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Appeal Denied, Rabbi of Russia’s Primorye Region To Be Deported

By , Chabad Lubavitch Headquarters

(  A Russian district court on Wednesday, February 25, overturned an appeal and upheld its ruling to expel Rabbi Yisroel Silberstein, a U.S. citizen from Russia where he was serving the Primorye region's Jewish community.

The Vladivostok district court’s original decision on Februrary 12th stated that Silberstein applied and received his most recent visa 10 weeks ago for cultural activities, inconsistent with the religious work he was actually performing in Russia.

According to a Federal Migration Service spokesman, Silberstein should have written “religious activities” as his intended purpose on the visa, the third of his 2½ year tenure.

A native of Brooklyn, Rabbi Silberstein told he flew from Vladivostok to Moscow after the decision and would be flying to New York on Wednesday night.

In a statement issued by Federation of Jewish Communities of Russia director Alexander (Sasha) Boroda, the decision was deplored as being part of a “dangerous trend in the region” which included the deportation of Chief Rabbi of Rostov-on-Don Eliyashiv Kaplun in 2003 and the blatant use of the migration service “to deny work visas for spiritual leaders.”

“The Jewish community is outraged at these policies which target Jewish spiritual workers who are foreign citizens. This trend could significantly redraw the map of faith-based work in Russia, making it extremely difficult to perform spiritual work on behalf of the Jewish community,” said Boroda.

He said that historical Soviet efforts to suppress Judaism and deny them opportunities for  religious instruction and to develop their own community rabbis, makes it necessary to import foreign clergy today. 

“Our extensive efforts since the fall of the Soviet Union have not been sufficient to overcome the devastation and train a new generation of rabbis. The Jewish community in Russia had to resort to inviting rabbis from abroad because only they have sufficient training for the position.”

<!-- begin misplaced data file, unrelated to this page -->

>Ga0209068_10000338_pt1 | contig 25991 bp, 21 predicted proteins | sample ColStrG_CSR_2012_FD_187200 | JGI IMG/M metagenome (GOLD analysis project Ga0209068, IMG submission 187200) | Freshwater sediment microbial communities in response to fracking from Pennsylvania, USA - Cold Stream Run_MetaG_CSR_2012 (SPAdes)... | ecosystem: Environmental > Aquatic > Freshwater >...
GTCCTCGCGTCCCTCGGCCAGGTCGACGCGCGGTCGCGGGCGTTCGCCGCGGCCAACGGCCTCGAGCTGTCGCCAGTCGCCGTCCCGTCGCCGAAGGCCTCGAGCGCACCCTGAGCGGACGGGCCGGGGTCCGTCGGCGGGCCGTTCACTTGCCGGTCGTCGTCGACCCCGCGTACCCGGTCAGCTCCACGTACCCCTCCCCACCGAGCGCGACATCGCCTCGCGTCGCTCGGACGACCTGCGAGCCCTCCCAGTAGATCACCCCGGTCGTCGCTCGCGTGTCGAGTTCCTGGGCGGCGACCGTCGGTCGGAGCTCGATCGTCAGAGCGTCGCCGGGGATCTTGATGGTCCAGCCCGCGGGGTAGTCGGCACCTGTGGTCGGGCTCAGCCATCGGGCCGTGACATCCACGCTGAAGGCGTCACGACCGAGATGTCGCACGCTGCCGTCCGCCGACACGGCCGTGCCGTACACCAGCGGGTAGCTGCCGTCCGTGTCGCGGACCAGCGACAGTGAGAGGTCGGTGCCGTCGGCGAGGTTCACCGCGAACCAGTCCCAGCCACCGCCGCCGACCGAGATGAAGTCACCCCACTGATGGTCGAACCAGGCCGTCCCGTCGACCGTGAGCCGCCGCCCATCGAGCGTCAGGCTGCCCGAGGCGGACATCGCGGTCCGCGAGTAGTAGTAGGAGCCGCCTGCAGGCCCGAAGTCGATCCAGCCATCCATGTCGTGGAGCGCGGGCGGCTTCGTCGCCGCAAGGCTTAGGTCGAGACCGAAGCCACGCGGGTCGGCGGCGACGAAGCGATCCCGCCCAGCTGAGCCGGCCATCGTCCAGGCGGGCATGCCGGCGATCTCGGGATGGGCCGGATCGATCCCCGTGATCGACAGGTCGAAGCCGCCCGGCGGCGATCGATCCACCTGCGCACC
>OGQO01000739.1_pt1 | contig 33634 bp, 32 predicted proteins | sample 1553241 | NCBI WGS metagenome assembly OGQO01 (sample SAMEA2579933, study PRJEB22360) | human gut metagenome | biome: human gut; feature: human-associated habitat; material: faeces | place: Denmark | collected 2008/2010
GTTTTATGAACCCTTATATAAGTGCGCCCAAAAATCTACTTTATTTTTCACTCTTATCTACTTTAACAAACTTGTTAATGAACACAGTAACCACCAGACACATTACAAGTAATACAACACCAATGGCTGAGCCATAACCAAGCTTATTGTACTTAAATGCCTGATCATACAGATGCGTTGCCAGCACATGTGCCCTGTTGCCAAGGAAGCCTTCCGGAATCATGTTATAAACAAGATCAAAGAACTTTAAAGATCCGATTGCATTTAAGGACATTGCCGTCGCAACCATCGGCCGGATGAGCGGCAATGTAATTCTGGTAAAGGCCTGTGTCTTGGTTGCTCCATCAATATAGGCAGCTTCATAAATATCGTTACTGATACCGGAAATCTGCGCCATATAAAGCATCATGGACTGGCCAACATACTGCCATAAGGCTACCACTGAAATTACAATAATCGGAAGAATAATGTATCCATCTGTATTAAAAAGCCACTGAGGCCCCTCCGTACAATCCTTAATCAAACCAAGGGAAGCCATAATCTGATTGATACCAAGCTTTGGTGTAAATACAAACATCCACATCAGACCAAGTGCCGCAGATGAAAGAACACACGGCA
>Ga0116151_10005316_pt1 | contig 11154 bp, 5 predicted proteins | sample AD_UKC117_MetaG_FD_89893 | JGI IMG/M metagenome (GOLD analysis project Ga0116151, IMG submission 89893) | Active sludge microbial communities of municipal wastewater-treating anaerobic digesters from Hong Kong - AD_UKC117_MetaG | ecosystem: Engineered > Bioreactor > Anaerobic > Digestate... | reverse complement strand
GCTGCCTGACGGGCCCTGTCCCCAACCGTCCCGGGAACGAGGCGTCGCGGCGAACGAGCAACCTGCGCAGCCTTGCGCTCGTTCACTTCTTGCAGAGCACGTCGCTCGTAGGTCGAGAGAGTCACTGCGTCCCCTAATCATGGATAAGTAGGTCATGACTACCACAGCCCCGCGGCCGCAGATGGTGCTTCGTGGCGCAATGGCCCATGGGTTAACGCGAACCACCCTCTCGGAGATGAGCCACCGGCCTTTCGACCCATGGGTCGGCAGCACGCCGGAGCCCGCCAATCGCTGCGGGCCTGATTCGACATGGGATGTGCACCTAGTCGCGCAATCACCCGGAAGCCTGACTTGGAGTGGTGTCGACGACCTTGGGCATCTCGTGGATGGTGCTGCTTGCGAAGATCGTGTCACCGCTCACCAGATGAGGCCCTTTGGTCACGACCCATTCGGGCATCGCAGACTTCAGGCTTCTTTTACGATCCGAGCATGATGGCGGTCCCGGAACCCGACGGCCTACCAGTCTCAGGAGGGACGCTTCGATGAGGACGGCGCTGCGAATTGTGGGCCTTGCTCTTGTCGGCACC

The statement challenged the judgment as being illogical “since the execution of rabbinical duties includes cultural, educational and outreach activities.” Claiming that the work of a rabbi falls within the definition of “cultural activities”, Boroda called upon federal authorities to review their policies and decisions with respect to the Jewish community.

A spokesman for the Federation, Boruch Gorin, told that the decision would be appealed with “higher judicial authorities” and “will not go away quietly.”

In bringing attention to an apparent anti-Semitic pattern of government behavior, the statement suggested reviewing the November 10th incident in which an attacker robbed Rabbi Silberstein in central Vladivostok, hitting him in the head and fleeing with his bag and laptop computer. The rabbi was hospitalized with a concussion. A local police investigation rejected anti-Semitism as motivation.

The Federation statement praised the dedicated and hard work of foreign rabbis in Russia on behalf of the Jewish community “engaging in the spiritual upbringing and education of Jews in Russia who had been distanced from their religious traditions and spiritual roots.”

“Now the Jews of Primorye are without their rabbi.”


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